Whereas information has been received before this Court from the report submitted by the Sub-Inspector of Police, Poovar duly countersigned by the Deputy Superintendent of Police, Neeyyattinkara and other connected records received therewith that a dispute likely to cause breach of peace exists between A, B and C party concerning the possession of property scheduled hereunder within the jurisdiction of this Court. I, Sub-Divisional Magistrate, Trivandrum hereby direct the A, B & C parties Under Section 145 Cri. P. C. to appear before this Court at 2.30 p.m. on 23-4-76 and put in written statement of their respective claims regarding the actual possession of the subject of dispute and file documents or adduce evidence by putting affidavits of witness and the evidence of such persons as they rely upon in support of such claims.
There is nothing in this order to indicate that the learned Magistrate has applied her mind to the materials before her and was being satisfied that a dispute concerning the possession of an immovable property really existed and such a dispute was likely to cause a breach of the peace. Although Sub-section (1) of Section 145 insists that the order in writing has to state the grounds of satisfaction of the Magistrate, no such grounds or reasons are given in the order impugned. This provision in the sub section that the Magistrate shall make an order in writing, stating the grounds of his satisfaction is mandatory. If the grounds are not stated in the order, it will be difficult to test the correctness and validity of the order. It would appear that it was only because the police reported that a dispute regarding possession of immovable property existed and not because she was satisfied as required Under Sub-section (1) of Section 145 of the Code that she passed the preliminary order under attack.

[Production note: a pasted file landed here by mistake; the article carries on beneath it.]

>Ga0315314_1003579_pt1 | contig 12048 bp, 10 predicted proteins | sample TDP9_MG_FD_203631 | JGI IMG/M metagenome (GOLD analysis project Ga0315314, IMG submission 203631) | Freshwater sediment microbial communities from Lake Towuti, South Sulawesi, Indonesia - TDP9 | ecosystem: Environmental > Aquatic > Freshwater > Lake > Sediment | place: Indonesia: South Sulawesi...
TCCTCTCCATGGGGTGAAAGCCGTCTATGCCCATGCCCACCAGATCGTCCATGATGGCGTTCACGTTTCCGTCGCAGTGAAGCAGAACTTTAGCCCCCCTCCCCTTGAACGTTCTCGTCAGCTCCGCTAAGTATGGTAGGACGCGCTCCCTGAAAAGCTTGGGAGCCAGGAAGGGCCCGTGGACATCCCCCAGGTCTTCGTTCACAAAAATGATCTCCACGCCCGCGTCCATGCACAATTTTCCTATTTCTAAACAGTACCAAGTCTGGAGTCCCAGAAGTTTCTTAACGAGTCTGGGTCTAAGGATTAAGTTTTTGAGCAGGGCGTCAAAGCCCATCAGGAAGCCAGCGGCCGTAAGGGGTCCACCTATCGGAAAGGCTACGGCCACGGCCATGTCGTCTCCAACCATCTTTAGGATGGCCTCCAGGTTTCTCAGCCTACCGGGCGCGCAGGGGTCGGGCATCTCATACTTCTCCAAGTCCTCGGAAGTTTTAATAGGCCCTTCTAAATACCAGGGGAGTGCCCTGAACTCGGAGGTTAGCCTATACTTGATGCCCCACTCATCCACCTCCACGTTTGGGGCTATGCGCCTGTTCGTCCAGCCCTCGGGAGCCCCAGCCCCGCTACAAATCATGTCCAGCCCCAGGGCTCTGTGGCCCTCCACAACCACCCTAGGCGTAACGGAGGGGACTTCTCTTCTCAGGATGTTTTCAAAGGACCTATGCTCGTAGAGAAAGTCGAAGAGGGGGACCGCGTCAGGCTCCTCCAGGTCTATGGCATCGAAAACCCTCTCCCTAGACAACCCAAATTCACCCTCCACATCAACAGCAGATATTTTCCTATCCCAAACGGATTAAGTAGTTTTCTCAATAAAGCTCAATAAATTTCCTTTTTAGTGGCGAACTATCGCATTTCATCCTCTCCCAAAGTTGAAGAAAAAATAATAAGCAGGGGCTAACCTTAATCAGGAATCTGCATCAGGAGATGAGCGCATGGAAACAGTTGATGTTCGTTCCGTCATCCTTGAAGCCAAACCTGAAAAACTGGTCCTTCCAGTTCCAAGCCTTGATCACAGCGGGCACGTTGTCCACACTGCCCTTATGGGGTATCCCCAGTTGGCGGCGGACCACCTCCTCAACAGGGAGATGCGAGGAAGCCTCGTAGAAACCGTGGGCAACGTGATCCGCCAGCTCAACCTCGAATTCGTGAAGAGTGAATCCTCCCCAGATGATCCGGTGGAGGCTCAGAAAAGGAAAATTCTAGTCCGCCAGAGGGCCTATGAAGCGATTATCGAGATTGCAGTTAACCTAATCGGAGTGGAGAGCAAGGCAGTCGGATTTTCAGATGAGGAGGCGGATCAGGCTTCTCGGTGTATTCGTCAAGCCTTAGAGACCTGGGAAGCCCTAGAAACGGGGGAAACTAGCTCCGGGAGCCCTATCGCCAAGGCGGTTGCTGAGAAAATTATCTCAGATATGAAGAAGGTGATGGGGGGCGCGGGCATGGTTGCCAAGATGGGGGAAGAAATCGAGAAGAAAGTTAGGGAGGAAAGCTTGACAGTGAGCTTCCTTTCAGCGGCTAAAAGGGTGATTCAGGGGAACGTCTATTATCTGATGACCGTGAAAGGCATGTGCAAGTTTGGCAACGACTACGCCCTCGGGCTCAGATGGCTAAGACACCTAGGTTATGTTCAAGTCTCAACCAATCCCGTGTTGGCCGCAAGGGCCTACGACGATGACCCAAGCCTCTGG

6. In Peria Mannadha Gounder v. Marappa Gounder AIR 1960 Mad 411 : 1969 Cri LJ 1410 while dealing with a similar question Krishnaswamy Reddy, J. of the Madras High Court has held as follows (at p. 412 of AIR).
It is, therefore, necessary Under Section 145(1), Criminal P. C., that the Magistrate having jurisdiction shall make an order In writing that he is satisfied either from a police report or other information that a dispute likely to cause a breach of the peace exists and state the grounds of his satisfaction before requiring the parties concerned in such dispute to attend his Court and put in written statements. This provision of making the order in writing and stating the grounds of his satisfaction appears to be mandatory. The words 'shall make an order in writing stating the grounds of his being so satisfied' would clearly indicate that the order must be in writing and the grounds for satisfaction also must be stated. Unless the grounds are stated in the order itself, it will be difficult to test the correctness or otherwise of the order passed by the Magistrate. So, the preliminary order should state clearly the reasons and grounds on which the satisfaction is based and that the Magistrate had applied his mind in passing the preliminary order.
I am in respectful agreement with the views expressed by the Madras High Court. The order Impugned, for the reasons stated above, is therefore liable to be set aside. This petition is therefore allowed and the preliminary order in question is hereby quashed. This order will not stand in the way of the authorities concerned in taking appropriate action in accordance with law if the authority is satisfied that a dispute relating to possession of immovable property exists and that such dispute is likely to cause breach of the peace.